Jerry snatched it out of his hand and looked at it. It was Elaine. Naked. Dated about 5 years ago.
"How the hell did these get in here?" asked a breathless Jerry.
Kramer popped his pipe back into his mouth, walked out Jerry's apartment and straight into his slamming the door shut. Jerry stood there motionless, staring at the naked, younger Elaine in the photos. He bent down and started grabbing them up into his hands before Newman could see. But it was too late. Jerry looked up to a salivating Newman standing over his shoulder.
"Oh would you get the hell out of here Newman!" Yelled Jerry embarrassed.
"I… was just planning on that…" managed a sexually nervous Newman as he widened his shirt collar around his sweaty neck. He started walking backwards slowly "I'm going.. back in my bedroom.. I mean… apartment."
"Scram!" Yelled Jerry. Newman scattered off down the hallway.
Jerry stood there staring at the photos, aroused yet extremely confused. I don't remember ever getting these! he thought.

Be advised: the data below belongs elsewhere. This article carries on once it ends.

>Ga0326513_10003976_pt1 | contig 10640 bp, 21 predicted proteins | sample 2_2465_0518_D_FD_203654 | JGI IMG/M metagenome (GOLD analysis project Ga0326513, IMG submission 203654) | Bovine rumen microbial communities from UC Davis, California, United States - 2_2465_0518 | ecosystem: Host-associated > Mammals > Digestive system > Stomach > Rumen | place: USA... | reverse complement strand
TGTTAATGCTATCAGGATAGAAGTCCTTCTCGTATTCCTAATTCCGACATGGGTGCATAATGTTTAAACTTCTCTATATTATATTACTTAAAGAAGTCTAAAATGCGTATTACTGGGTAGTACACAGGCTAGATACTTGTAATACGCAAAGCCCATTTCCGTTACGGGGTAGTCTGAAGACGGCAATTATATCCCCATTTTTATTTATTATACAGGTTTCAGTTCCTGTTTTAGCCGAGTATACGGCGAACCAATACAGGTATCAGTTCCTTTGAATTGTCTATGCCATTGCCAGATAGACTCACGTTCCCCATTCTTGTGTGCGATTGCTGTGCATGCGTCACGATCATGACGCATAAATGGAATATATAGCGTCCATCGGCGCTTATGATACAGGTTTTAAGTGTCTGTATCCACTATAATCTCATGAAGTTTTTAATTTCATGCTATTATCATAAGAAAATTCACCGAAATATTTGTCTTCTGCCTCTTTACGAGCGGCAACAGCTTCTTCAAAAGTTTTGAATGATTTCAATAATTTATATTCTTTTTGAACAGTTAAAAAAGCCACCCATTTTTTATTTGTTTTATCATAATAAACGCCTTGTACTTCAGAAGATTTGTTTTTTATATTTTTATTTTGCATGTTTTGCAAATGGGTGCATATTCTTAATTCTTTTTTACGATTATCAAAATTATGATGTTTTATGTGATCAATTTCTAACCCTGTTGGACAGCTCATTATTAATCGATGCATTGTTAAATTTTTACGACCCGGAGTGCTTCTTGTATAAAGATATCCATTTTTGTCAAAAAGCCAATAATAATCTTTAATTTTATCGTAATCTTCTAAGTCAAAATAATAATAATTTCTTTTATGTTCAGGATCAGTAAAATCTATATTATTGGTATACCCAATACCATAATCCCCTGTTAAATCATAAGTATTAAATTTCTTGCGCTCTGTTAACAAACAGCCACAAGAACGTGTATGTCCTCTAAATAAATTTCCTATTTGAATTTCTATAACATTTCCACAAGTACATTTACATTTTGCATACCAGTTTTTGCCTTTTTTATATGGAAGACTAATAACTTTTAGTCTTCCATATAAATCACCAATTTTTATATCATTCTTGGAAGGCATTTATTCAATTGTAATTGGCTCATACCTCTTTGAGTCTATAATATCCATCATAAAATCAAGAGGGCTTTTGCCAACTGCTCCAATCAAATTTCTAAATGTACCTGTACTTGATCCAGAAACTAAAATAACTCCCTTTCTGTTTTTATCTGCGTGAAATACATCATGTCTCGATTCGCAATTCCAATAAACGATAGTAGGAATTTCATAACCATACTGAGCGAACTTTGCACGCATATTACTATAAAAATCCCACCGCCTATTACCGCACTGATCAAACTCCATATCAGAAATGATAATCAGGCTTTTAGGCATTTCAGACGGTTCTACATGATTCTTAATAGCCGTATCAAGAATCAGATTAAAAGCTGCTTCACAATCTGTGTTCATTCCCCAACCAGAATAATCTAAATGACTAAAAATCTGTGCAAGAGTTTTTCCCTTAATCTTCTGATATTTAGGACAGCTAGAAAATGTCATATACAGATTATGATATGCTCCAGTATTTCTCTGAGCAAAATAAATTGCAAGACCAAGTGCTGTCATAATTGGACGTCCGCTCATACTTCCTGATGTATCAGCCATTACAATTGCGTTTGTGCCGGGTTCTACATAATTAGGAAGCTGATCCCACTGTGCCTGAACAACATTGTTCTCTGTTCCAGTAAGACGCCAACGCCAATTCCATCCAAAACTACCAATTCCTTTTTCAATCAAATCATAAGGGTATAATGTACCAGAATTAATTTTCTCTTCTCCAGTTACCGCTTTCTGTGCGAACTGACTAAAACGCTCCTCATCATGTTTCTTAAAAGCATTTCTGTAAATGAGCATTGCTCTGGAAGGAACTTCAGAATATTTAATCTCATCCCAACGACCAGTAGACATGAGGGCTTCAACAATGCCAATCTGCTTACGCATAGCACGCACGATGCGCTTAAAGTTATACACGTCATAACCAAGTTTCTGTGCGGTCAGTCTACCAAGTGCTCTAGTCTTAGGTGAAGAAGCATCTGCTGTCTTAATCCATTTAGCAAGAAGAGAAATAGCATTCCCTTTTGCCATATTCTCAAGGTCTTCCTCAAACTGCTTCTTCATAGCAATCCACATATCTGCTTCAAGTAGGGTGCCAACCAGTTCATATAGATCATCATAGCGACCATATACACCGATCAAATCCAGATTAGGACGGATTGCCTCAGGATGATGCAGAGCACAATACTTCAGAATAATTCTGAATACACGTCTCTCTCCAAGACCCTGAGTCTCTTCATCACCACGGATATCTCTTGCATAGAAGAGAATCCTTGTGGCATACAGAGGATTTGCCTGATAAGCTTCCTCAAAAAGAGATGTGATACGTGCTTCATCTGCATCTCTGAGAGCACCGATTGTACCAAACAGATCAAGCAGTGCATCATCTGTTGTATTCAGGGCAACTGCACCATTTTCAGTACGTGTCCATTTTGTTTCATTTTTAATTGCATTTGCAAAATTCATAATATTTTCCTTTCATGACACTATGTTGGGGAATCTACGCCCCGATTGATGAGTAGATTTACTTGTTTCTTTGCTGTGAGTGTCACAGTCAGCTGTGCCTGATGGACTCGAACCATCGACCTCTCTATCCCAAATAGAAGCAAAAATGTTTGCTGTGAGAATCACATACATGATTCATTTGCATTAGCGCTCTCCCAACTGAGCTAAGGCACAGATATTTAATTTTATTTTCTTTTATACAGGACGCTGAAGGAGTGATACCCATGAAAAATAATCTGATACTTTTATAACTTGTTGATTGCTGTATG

Elaine was downtown at work waiting for a meeting that was suppose to start a half hour ago. She was already frustrated about having to be at work on a Saturday, but she found herself increasingly irritable that no one else had to be subjected to Peterman's stories. She sat across from Mr. Peterman's desk as he flipped through an awkward Spanish boating magazine. She sat there uncomfortably, rubbing her face in frustration.
"Elaine, have you ever owned a boat?" Peterman asked.
"What? No, I haven't. Are you sure the others know what time this started?"